Now at the four-year mark of her freelance career, proofreader and copyeditor Eleanor Smith reflects on the ups, the downs and the lessons learnt – and offers an insight into starting an editorial business.
Having reached the four-year milestone with my editorial business, it feels right to mark the occasion by doing a touch of self-reflection on my freelance journey so far. Hopefully other editors will gain something from reading about my editorial escapades – whether that’s a dose of empathy or perhaps some guidance if you’re only just starting out yourself.
In this post, I will cover:
- leaving full-time employment
- taking my first steps as a freelance editor
- an unexpected roadblock
- choosing whether to specialise
- celebrating the wins
- lessons I’ve learnt.
My background and leaving full-time employment
From about age 13, I knew I wanted to work in the publishing industry. Books had always been an important part of my life, with regular trips to the library as a child to pick out that week’s adventures.
With that in mind, I got my degree in English literature and took some courses with the CIEP (then SfEP). But after a month of editorial work experience in a well-known publishing house in London, I realised the capital city life wasn’t for me.
So when I saw a job for a proofreader in a marketing agency pop up in my home town, I was thrilled. I could still use my editorial skills after all – without leaving home! Before long I was busy editing content and should have been loving every minute. But a toxic atmosphere can ruin even the best role …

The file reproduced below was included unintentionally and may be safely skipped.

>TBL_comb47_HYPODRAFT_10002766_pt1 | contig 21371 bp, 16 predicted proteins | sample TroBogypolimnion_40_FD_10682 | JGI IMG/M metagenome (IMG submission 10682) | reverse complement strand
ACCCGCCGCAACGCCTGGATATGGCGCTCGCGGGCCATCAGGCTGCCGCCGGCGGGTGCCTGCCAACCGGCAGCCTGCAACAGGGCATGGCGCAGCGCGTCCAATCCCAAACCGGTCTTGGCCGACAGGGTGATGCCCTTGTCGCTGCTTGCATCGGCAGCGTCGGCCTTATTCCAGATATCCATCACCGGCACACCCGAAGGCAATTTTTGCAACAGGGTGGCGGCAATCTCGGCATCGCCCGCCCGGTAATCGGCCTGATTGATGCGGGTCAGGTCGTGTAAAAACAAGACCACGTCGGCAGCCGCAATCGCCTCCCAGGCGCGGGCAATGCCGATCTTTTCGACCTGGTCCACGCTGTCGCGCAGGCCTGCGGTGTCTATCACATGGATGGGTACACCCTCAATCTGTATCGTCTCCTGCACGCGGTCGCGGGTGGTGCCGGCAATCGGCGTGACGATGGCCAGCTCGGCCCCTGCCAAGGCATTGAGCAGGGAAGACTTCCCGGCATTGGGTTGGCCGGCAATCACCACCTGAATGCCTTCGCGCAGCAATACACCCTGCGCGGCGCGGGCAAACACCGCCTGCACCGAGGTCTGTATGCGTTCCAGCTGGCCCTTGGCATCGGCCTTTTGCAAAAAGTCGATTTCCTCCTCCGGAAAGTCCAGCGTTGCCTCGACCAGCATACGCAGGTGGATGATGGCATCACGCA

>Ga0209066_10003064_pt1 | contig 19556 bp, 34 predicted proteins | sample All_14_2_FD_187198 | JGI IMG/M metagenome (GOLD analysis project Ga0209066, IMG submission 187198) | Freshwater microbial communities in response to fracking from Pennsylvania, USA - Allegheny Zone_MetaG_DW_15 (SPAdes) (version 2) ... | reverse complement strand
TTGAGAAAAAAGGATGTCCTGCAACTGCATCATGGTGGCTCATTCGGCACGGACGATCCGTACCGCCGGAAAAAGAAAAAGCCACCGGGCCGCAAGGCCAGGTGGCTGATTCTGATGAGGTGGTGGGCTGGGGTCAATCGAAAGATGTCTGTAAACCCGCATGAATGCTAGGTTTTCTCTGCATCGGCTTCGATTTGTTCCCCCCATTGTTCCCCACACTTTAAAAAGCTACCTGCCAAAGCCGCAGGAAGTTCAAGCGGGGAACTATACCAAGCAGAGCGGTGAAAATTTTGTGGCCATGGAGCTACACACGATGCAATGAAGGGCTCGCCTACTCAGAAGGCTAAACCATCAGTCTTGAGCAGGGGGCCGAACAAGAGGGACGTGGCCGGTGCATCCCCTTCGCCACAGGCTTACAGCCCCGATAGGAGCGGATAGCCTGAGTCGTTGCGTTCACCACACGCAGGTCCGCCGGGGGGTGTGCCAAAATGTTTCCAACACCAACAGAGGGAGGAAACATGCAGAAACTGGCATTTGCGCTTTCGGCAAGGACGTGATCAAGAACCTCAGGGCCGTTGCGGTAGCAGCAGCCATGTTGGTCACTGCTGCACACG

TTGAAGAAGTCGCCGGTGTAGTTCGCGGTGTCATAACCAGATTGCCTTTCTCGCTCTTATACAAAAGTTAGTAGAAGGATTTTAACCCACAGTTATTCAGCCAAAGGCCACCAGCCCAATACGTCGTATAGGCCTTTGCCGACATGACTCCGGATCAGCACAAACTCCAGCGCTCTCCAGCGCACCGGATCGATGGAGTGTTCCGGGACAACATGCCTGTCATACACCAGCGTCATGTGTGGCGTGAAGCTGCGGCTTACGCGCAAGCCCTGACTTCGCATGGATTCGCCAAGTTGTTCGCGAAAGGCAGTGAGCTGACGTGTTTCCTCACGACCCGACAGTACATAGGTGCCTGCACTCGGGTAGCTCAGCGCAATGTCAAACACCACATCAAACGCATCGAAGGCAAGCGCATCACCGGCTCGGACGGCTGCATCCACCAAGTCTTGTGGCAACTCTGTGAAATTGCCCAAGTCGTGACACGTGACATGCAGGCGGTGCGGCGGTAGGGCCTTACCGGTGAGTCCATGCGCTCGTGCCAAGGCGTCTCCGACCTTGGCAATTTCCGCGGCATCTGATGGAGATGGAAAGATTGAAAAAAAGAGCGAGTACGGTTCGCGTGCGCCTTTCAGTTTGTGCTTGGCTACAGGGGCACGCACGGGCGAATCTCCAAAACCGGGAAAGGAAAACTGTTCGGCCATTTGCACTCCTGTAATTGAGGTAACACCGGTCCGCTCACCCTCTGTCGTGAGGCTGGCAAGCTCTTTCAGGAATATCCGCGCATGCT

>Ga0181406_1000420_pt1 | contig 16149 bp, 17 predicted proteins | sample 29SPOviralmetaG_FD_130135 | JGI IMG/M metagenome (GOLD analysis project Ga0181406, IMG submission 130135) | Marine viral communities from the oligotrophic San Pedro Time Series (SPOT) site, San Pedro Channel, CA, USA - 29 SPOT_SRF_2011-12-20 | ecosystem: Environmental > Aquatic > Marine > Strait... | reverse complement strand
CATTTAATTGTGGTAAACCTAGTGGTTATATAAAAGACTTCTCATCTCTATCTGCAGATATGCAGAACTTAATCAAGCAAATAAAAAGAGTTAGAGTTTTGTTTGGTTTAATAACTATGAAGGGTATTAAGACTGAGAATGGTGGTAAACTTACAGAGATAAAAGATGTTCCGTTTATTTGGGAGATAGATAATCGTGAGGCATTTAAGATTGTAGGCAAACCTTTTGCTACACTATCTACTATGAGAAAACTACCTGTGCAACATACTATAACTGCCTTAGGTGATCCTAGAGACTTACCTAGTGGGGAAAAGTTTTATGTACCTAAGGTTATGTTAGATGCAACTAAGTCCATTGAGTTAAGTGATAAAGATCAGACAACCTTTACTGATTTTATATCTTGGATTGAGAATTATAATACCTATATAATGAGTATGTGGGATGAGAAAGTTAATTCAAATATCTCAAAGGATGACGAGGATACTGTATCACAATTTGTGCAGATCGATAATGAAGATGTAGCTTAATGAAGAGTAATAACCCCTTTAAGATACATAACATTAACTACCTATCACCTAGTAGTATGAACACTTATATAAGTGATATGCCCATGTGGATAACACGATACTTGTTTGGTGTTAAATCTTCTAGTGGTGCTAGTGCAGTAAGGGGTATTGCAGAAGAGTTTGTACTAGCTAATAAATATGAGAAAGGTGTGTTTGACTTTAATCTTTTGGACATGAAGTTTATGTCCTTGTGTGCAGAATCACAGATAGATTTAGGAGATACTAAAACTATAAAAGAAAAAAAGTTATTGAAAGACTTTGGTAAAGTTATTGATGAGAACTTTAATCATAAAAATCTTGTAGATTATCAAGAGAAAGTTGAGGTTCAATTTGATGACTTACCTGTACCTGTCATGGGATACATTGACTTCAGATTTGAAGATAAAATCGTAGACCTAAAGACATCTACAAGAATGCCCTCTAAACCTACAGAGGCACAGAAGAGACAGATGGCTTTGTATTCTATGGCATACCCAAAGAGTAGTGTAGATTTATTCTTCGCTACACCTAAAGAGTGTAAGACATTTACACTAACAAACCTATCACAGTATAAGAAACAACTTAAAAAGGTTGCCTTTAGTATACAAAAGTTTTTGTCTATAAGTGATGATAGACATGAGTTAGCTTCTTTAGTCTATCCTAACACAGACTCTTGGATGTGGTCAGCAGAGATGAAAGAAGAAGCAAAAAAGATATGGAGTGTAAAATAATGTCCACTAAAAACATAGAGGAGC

It was only when the job began to impact both my physical and mental health that I knew it was time to tread a different path. Of course I was nervous, but I felt taking the ultimate risk and going it alone would be worth it. I knew if I didn’t give freelancing a try, I would always be wondering ‘What if …?’
Now it was time to take my first tentative steps into the freelance editing world. Straight away I rejoined as a member of the CIEP and took another proofreading course to sharpen my skills and increase my confidence.
When there’s no income on the horizon, you start to panic a little. So I sat down and made my first plan: exploring different avenues of finding work and deciding what kind of projects I wanted and was able to take on as a relative newbie.
I researched just about every publishing company in the UK (and some overseas too), set up alerts for freelance editing jobs and looked into several online directories. Slowly, my business started to take shape. I had made contacts, figured out what I wanted to do and set my own pace.
A temporary halt in proceedings
A year into working as a freelancer, I encountered an unexpected roadblock: the pandemic. It turned out it was not a great time to have a young business just beginning to spread its wings. Like many, I was faced with deadlines being pushed back indefinitely and found myself with a lot of unwelcome free time.
What this situation did was present me with a valuable lesson. When you’re self-employed, some months will be more successful than others. I used this time to address some of the tasks that had been shoved to the bottom of the pile – the ones that would eventually make it quicker to come out of this dry spell.
I set about updating my CV and directory entries, contacting different publishers, exploring new ways to enhance the services I offer and finding tools to make editing more efficient. I had to keep a positive mindset and believe that the work would return – and thankfully, it did.
To specialise or not to specialise?
I knew that a lot of editors choose to specialise in a field where they have previous experience, but as my degree was broad and I wanted to step away from the marketing world, I could go in any direction.